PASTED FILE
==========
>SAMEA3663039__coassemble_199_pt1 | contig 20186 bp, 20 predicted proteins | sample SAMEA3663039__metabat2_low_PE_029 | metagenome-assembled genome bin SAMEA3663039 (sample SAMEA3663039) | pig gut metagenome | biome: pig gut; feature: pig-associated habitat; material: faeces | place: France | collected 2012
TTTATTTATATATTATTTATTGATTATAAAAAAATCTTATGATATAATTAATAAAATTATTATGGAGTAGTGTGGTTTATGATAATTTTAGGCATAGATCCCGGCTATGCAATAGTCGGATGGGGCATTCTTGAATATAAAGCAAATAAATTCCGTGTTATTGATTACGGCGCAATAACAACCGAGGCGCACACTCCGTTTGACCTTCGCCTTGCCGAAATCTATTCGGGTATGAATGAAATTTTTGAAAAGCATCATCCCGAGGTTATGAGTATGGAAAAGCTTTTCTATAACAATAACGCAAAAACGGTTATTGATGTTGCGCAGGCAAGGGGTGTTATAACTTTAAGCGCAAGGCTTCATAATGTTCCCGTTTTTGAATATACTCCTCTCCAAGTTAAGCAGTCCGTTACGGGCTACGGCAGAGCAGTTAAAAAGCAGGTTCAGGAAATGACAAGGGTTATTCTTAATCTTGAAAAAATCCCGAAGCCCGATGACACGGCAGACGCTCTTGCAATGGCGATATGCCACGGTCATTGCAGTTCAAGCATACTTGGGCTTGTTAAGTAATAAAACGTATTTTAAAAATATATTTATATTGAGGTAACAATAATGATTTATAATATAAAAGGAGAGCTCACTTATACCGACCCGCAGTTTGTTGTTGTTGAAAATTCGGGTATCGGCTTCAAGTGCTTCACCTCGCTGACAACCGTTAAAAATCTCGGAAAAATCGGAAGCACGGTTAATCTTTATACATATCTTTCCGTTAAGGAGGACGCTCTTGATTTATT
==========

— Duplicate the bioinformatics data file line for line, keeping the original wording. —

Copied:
>SAMEA3663039__coassemble_199_pt1 | contig 20186 bp, 20 predicted proteins | sample SAMEA3663039__metabat2_low_PE_029 | metagenome-assembled genome bin SAMEA3663039 (sample SAMEA3663039) | pig gut metagenome | biome: pig gut; feature: pig-associated habitat; material: faeces | place: France | collected 2012
TTTATTTATATATTATTTATTGATTATAAAAAAATCTTATGATATAATTAATAAAATTATTATGGAGTAGTGTGGTTTATGATAATTTTAGGCATAGATCCCGGCTATGCAATAGTCGGATGGGGCATTCTTGAATATAAAGCAAATAAATTCCGTGTTATTGATTACGGCGCAATAACAACCGAGGCGCACACTCCGTTTGACCTTCGCCTTGCCGAAATCTATTCGGGTATGAATGAAATTTTTGAAAAGCATCATCCCGAGGTTATGAGTATGGAAAAGCTTTTCTATAACAATAACGCAAAAACGGTTATTGATGTTGCGCAGGCAAGGGGTGTTATAACTTTAAGCGCAAGGCTTCATAATGTTCCCGTTTTTGAATATACTCCTCTCCAAGTTAAGCAGTCCGTTACGGGCTACGGCAGAGCAGTTAAAAAGCAGGTTCAGGAAATGACAAGGGTTATTCTTAATCTTGAAAAAATCCCGAAGCCCGATGACACGGCAGACGCTCTTGCAATGGCGATATGCCACGGTCATTGCAGTTCAAGCATACTTGGGCTTGTTAAGTAATAAAACGTATTTTAAAAATATATTTATATTGAGGTAACAATAATGATTTATAATATAAAAGGAGAGCTCACTTATACCGACCCGCAGTTTGTTGTTGTTGAAAATTCGGGTATCGGCTTCAAGTGCTTCACCTCGCTGACAACCGTTAAAAATCTCGGAAAAATCGGAAGCACGGTTAATCTTTATACATATCTTTCCGTTAAGGAGGACGCTCTTGATTTATT